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All the Years Stolen by Childhood Cancer

June 20, 2014
2 min read
Rebecca Meyer collage

Rebecca Meyer loved princesses, her sister and brother, and the color purple. She died of a brain tumor on June 7, just hours after turning 6. Her father, Eric, shares his thoughts in the days following her passing.

She’ll never learn to read. She’ll never learn to ride a two-wheel bicycle, or to drive a car.

Never get to ride the best roller coasters, never learn to swim unassisted, never go to sleepaway summer camp.

Never get her first social media account, never join a sports team, never compete on the gym floor, never learn to play a musical instrument.

Rebecca swimming

Never fall hopelessly in love, never break a heart, never have her heart broken and learn from it.

Never sneak out for an evening with her friends, never hate her teacher, never graduate from high school.

Never get her ears pierced, never get her first tattoo.

Never fight with her sister over clothing, never share secrets with her brother, never be a shoulder for her siblings to cry on.

Never have her own place to live, never adopt a pet of her own, never get her first job and eventually quit it in disgust for a better job.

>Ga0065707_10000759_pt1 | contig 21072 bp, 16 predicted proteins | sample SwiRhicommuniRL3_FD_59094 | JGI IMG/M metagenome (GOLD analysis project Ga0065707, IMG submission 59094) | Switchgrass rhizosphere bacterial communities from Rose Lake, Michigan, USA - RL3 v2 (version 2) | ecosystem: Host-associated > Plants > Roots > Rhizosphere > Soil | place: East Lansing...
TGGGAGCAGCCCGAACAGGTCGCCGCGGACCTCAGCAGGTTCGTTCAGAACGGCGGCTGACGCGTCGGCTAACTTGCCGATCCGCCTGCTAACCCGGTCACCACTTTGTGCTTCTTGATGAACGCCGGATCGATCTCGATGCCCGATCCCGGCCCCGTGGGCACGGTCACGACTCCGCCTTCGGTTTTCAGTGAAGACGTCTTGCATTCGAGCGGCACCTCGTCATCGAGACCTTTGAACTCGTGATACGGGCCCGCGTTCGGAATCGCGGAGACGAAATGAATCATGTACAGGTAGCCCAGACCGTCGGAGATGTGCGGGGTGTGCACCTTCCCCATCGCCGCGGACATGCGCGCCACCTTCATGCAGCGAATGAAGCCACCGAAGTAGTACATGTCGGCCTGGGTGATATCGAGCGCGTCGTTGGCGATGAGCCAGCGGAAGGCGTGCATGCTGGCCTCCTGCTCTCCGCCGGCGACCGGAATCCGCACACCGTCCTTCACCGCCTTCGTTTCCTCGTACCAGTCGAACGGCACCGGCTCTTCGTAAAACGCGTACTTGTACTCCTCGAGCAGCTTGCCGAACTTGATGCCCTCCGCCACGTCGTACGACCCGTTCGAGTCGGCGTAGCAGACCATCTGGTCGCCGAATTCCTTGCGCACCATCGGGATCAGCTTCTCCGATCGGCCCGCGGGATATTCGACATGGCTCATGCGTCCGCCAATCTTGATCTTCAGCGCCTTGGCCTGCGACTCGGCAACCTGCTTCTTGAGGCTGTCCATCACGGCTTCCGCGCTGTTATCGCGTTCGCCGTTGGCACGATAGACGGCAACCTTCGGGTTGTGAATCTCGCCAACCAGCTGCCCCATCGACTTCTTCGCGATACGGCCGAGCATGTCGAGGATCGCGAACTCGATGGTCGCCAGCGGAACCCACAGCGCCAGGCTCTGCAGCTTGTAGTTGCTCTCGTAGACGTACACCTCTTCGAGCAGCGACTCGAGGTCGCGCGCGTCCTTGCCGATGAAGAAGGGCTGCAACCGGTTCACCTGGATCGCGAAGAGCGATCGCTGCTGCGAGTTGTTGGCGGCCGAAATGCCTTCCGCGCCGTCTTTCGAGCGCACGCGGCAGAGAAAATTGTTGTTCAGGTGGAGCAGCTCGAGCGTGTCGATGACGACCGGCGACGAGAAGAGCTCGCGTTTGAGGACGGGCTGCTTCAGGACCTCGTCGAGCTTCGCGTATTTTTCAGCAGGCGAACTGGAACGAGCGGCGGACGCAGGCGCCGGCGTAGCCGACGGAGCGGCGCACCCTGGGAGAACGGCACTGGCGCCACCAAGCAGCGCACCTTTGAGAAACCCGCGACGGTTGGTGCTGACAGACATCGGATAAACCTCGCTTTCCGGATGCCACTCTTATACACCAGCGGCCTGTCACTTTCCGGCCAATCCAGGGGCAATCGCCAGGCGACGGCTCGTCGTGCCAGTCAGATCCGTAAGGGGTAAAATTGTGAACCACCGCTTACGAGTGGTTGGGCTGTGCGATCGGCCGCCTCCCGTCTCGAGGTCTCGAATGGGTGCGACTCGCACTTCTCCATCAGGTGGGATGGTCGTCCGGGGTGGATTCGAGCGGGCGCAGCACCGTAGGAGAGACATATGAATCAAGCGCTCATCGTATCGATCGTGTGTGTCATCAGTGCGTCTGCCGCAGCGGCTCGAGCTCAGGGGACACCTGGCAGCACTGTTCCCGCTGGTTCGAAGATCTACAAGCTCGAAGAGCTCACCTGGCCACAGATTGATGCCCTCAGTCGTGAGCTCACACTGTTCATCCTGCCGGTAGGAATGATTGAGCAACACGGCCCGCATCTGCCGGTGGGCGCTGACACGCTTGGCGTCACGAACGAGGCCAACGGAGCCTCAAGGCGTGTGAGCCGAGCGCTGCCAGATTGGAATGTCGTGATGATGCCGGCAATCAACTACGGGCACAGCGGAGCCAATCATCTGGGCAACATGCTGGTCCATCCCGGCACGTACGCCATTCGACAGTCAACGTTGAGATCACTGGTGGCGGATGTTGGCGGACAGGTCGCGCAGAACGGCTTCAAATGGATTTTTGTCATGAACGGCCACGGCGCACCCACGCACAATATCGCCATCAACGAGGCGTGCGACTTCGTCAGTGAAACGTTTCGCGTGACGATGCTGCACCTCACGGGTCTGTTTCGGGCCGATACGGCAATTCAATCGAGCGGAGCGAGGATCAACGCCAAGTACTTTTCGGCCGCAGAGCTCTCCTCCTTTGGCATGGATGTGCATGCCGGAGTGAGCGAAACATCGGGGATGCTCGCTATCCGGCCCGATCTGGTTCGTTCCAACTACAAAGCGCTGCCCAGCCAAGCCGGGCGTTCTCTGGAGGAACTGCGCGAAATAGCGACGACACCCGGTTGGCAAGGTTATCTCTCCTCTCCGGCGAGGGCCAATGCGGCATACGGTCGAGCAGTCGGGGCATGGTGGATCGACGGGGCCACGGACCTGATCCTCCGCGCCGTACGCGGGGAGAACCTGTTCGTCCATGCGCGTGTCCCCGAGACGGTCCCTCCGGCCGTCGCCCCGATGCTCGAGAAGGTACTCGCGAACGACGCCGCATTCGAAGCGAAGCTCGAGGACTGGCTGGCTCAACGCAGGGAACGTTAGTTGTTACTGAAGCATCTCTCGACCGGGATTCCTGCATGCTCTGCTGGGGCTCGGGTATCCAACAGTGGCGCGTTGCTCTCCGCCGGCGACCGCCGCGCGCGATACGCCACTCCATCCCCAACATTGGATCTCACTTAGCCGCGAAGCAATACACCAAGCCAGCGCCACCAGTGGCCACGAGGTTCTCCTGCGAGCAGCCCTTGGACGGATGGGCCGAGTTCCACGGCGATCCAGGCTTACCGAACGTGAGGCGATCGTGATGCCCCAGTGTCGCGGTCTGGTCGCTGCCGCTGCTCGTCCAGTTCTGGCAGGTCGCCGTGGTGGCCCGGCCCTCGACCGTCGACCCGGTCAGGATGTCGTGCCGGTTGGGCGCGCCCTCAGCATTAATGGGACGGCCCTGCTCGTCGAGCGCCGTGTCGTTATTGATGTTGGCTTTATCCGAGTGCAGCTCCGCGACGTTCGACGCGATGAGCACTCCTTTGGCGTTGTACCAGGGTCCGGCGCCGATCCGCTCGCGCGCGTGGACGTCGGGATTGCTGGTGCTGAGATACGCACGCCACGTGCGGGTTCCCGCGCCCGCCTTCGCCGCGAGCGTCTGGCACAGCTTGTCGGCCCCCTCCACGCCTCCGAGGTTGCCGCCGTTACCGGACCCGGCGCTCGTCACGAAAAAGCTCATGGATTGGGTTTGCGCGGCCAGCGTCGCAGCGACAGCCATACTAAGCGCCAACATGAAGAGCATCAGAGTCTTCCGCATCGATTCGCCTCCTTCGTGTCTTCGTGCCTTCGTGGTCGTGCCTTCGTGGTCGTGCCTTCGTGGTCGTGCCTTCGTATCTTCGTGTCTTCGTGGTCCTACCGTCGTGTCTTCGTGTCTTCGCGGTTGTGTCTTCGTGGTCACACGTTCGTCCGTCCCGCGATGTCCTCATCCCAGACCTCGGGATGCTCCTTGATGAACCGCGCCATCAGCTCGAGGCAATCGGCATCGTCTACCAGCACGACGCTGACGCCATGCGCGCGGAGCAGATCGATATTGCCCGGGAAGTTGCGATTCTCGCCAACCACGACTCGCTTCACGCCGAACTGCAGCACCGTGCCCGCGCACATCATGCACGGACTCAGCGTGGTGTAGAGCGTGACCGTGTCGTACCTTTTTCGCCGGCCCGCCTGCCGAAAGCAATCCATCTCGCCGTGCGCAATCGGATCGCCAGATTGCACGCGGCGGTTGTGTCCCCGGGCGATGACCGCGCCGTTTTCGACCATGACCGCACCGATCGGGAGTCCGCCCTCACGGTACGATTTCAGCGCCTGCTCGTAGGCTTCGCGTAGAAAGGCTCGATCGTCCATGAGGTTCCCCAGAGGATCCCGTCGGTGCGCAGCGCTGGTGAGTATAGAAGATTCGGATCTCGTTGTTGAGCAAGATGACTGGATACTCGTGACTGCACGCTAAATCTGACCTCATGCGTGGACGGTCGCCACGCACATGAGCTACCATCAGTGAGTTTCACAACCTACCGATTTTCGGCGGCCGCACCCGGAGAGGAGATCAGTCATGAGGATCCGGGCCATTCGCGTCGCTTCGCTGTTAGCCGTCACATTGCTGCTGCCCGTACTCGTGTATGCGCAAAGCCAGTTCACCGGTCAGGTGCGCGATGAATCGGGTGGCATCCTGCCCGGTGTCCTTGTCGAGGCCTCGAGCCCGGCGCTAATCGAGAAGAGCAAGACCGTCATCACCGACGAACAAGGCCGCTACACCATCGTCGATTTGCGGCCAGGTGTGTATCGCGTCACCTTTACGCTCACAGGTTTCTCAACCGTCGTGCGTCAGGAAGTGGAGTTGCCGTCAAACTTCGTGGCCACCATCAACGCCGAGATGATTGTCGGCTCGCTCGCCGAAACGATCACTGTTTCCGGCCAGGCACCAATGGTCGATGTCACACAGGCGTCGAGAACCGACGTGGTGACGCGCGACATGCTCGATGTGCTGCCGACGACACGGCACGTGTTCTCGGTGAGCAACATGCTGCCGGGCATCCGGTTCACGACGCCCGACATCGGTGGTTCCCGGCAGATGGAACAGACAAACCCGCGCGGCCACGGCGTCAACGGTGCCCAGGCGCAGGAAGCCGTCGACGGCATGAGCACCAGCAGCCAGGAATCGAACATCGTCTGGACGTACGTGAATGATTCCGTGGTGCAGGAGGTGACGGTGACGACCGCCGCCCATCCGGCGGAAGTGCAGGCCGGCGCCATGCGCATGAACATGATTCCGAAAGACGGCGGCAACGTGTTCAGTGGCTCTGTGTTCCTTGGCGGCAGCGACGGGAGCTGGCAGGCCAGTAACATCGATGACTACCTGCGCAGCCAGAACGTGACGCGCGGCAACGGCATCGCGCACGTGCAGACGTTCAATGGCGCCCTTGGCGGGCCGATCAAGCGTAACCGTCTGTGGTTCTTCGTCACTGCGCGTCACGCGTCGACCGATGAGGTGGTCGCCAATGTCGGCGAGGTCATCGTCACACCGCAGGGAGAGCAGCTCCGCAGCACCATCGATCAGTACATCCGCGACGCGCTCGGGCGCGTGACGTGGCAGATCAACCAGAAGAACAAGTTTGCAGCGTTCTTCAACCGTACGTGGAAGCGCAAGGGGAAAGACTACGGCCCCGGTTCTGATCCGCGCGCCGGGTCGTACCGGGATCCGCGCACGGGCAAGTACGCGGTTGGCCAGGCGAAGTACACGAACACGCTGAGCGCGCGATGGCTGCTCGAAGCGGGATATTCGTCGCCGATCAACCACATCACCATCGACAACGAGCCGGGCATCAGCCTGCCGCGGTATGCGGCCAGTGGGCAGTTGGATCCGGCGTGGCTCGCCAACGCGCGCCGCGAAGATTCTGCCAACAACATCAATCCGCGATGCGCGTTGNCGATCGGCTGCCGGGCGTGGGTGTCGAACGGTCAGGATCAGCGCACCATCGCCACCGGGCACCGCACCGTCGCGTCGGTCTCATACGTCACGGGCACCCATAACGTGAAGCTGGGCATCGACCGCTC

Never get to decide whether to marry, whether to have children, whether to believe in higher powers and lives beyond this one.

All the light bulbs of discovery that will never switch on, all the radiant smiles of pride that will never burst forth, all the moments of insight that will never unfold, all the experiences she’ll never enjoy. I feel the weight of all the years she will never have, and they may yet crush me.

My beautiful, bright-burning girl, my little spark. I wanted so much to watch you grow and learn, and to see the world made new through your eyes. I would do almost anything to restore all that to you. Give you my own years, if I could.

So many nevers.

Originally published on meyerweb.com.

Seventy-one. That’s the average number of years of life lost when a child dies of cancer.
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